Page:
"We’ve met with several (agents), including (Vasquez), and had good constructive conversations with a lot of guys already," Red Sox GM Ben Cherington told reporters. "All those conversations will continue. I don’t expect anything to happen this week, or maybe in the near term. This may play out."

Martin is also in demand, and he may very well be the Blue Jays’ true target. Prevailing industry thinking is that the Canadian catcher ends up with the Chicago Cubs, but he may be just the piece his home country team needs after helping lead the Pittsburgh Pirates to consecutive post-season appearances.

The possibilities are just starting to come into focus for the Blue Jays.

"There’s a bunch of players we’d like to get," said Anthopoulos. "Some we have a shot at, some we don’t have a shot at, some we do have a shot at but we don’t believe in spending the years and dollars."

Cabrera, for now, seems to be in the third group, but like everything at this time of year, that’s subject to change.

Other news and notes from a day spent stalking the Arizona Biltmore lobby:

  • Russ Martin meant plenty to the Pirates over the last two years, but he’s likely to be priced out of their range. "There’s no question, he’s been a big part of it," said GM Neal Huntington. "And if we do lose him, we’ll do our very best to backfill and reallocate the resources as best we can to help keep moving forward. He was everything we wanted him to be from a defensive standpoint, and offensively he sure picked a great year to have a tremendous season, one of his best seasons with the bat. Whoever gets him, whether it’s us or someone else, they’re getting a pretty good player."
  • Dalton Pompey’s youth, he turns 22 on Dec. 11, and relative inexperience won’t be held against him in the competition with Anthony Gose and Kevin Pillar. "He’ll have an equal opportunity," said Alex Anthopoulos. "With Dalton it’s going to be how well does he play defensively in centre field, and it’s not going to be so much the statistics in spring training with respect to the number of hits and so on, Dalton offensively is going to be evaluated on the quality of the at-bat. As long as he’s putting up competitive at-bats where he’s grinding and he works the count, we feel he’s going to have a chance to be a good offensive player right out of the chute."
  • The Blue Jays are among the 20 teams on Philadelphia Phillies lefty Cole Hamels’ no-trade list.
  • Re-signing Victor Martinez remains a priority for the Detroit Tigers, though the Seattle Mariners appear to be hot on his trail. "No updates at this point other than we continue to be hopeful that he’ll still be with us," said Tigers GM Dave Dombrowski.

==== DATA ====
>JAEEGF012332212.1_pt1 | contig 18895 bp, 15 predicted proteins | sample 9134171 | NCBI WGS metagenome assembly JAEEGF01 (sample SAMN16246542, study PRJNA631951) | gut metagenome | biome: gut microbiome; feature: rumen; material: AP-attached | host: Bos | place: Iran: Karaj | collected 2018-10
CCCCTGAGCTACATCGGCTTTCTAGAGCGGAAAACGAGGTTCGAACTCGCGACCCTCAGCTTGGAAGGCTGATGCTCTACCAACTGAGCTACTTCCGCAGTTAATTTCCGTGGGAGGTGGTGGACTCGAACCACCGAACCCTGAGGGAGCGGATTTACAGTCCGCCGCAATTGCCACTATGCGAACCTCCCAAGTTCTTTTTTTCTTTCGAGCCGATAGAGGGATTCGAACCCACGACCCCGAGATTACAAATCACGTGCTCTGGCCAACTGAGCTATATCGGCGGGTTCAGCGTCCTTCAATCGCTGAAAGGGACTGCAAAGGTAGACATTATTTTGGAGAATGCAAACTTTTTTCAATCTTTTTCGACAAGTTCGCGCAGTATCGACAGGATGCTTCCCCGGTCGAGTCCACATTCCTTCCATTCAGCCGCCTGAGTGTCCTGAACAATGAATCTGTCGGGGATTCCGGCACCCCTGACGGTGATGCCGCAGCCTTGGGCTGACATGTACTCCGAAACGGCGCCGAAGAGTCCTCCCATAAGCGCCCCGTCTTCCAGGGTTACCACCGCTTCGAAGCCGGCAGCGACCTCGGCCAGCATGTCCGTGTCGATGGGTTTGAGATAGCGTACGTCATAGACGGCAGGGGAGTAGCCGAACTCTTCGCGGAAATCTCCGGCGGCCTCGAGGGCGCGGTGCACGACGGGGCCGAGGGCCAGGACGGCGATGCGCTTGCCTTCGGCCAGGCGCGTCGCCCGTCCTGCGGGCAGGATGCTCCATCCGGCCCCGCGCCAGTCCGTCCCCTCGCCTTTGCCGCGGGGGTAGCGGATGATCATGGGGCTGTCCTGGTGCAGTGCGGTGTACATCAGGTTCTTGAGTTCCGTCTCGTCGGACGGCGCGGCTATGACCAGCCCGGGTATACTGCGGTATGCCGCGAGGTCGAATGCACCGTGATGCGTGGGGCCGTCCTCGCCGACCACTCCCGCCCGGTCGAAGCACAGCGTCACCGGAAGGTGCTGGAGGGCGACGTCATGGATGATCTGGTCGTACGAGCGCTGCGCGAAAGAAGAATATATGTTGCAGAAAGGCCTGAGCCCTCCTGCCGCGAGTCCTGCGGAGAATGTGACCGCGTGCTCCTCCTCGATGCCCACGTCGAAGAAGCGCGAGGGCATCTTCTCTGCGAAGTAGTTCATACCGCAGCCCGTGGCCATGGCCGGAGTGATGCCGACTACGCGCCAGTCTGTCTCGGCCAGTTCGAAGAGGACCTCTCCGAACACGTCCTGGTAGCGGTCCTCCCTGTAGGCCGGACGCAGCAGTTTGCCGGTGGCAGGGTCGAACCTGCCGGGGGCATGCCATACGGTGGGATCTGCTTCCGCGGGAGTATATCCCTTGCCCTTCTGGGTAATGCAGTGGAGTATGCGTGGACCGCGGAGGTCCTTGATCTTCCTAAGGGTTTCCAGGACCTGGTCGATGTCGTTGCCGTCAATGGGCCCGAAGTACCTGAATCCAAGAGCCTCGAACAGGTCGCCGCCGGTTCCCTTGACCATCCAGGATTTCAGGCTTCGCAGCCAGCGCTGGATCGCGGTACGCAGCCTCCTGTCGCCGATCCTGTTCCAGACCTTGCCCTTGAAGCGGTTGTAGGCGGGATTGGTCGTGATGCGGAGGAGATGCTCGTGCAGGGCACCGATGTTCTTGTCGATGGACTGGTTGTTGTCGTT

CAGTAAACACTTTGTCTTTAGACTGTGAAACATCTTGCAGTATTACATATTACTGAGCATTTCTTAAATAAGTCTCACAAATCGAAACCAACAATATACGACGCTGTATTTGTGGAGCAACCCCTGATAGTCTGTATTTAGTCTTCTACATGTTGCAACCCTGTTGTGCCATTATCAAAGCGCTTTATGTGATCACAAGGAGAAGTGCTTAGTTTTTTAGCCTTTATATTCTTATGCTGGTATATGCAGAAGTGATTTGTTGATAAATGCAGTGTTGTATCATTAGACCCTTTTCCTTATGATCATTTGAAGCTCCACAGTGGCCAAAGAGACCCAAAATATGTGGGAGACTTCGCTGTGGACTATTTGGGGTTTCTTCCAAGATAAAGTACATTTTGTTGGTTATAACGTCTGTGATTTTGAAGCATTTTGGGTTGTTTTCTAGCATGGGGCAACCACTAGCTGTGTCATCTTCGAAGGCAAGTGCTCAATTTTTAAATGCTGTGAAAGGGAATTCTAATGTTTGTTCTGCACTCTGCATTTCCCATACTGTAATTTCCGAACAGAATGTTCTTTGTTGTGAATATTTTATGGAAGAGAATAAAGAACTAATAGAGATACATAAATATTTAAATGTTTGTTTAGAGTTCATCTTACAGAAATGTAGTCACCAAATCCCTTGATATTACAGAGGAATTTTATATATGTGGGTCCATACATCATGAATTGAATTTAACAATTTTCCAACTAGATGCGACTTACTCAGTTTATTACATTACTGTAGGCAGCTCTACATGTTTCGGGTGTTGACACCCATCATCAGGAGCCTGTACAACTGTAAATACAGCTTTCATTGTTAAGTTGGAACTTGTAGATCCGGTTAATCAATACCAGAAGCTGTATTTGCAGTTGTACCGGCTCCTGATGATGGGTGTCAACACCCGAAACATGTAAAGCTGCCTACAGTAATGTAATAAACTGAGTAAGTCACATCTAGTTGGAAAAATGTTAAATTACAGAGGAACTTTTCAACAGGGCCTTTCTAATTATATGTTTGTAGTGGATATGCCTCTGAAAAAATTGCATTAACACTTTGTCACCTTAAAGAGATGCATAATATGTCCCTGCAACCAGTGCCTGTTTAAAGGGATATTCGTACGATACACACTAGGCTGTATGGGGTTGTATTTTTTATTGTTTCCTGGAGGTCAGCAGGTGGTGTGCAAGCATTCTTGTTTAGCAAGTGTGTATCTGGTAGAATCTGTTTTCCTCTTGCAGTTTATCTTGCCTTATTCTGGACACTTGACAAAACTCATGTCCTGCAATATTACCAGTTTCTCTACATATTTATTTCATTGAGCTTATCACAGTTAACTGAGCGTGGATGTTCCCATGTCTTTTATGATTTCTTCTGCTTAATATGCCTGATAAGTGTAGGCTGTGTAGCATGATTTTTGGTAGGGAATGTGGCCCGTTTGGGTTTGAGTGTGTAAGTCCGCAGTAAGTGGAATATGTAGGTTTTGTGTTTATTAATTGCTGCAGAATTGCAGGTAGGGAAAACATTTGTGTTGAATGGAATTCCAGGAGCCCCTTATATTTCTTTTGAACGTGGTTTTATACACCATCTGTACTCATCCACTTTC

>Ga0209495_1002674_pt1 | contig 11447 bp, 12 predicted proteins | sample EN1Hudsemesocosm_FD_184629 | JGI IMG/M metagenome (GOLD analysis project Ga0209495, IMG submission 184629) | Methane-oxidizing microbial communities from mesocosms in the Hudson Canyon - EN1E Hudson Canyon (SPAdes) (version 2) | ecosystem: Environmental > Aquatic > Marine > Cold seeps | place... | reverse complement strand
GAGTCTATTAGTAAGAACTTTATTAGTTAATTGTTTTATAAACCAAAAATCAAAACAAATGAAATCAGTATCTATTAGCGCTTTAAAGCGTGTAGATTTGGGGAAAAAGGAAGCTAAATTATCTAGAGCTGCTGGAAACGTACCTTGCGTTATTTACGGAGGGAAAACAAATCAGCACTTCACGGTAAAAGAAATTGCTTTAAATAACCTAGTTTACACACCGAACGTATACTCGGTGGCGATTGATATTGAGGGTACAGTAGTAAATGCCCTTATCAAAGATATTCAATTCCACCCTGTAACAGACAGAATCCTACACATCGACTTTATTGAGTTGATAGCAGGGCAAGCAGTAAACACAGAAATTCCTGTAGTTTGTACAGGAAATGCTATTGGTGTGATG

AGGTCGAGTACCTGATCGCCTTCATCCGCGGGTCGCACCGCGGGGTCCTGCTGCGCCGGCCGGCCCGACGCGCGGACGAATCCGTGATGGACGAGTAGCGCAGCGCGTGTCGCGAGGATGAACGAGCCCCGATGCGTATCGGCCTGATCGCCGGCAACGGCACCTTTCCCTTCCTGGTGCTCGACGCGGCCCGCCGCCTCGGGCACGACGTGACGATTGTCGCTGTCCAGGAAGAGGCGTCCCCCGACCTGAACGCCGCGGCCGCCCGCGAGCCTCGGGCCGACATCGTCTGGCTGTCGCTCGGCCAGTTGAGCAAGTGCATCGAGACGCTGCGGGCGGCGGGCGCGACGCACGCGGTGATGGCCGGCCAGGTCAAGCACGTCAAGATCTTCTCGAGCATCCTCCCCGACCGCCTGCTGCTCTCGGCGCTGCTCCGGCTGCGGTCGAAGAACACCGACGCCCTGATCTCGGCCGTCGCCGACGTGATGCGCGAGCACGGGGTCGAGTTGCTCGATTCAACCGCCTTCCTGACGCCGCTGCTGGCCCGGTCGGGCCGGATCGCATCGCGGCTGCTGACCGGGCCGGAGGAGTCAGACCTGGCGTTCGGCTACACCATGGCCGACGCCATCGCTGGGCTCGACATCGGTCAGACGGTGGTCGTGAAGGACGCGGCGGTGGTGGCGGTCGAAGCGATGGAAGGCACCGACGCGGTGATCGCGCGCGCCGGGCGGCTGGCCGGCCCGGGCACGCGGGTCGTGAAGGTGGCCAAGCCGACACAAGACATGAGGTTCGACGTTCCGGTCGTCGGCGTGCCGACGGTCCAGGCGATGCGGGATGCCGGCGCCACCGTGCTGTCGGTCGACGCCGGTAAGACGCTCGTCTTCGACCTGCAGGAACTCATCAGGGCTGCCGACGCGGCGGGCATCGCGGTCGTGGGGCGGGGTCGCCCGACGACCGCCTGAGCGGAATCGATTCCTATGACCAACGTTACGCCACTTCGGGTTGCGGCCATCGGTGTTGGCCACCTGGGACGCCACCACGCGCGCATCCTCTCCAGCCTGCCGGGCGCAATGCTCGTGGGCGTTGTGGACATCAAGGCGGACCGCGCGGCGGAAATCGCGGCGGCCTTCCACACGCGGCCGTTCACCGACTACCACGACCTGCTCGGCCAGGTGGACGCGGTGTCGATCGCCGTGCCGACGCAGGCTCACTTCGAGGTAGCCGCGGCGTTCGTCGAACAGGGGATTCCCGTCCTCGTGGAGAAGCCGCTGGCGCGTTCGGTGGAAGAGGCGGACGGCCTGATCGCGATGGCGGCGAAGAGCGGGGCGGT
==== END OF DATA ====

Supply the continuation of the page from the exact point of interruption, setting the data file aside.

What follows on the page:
• The Blue Jays may be going internal at centre field but they’re hoping not to do that at second base, unless they pick up a third baseman and shift Brett Lawrie over. They have Ryan Goins, Steve Tolleson and a returning-from-injury Maicer Izturis in-house. "We think Izturis is going to come back and be fine," said Anthopoulos. "Is he going to have a chance to be the everyday guy? Yes, unless something presents itself."
  • Here’s a name for Blue Jays fans to keep an eye on: Miguel Castro. The power-armed righty, who turns 20 on Dec. 24, will be invited to big-league camp during spring training as a prospect with a chance to quickly climb the ranks. He spent most of 2014 at short-season-A Vancouver before making four starts at low-A Lansing and two appearances at advanced-A Dunedin, catching Anthopoulos’s eye in the process. "I look back and think we should have moved this guy sooner," he said. Provided he remains on his current trajectory, Castro could find himself in the Blue Jays bullpen at some point next year, although long-term the team sees him as a starter. Why the bullpen? "We’re going to watch his innings anyways," said Anthopoulos. "He’s got a plus fastball that he throws for strikes, he’s got a plus-plus changeup, the breaking ball is hit and miss and that needs some work. We’re going to bring him into camp because he’s someone who could come quick. Because he throws strikes, has a power arm and a plus changeup, I would not be surprised if he comes quick."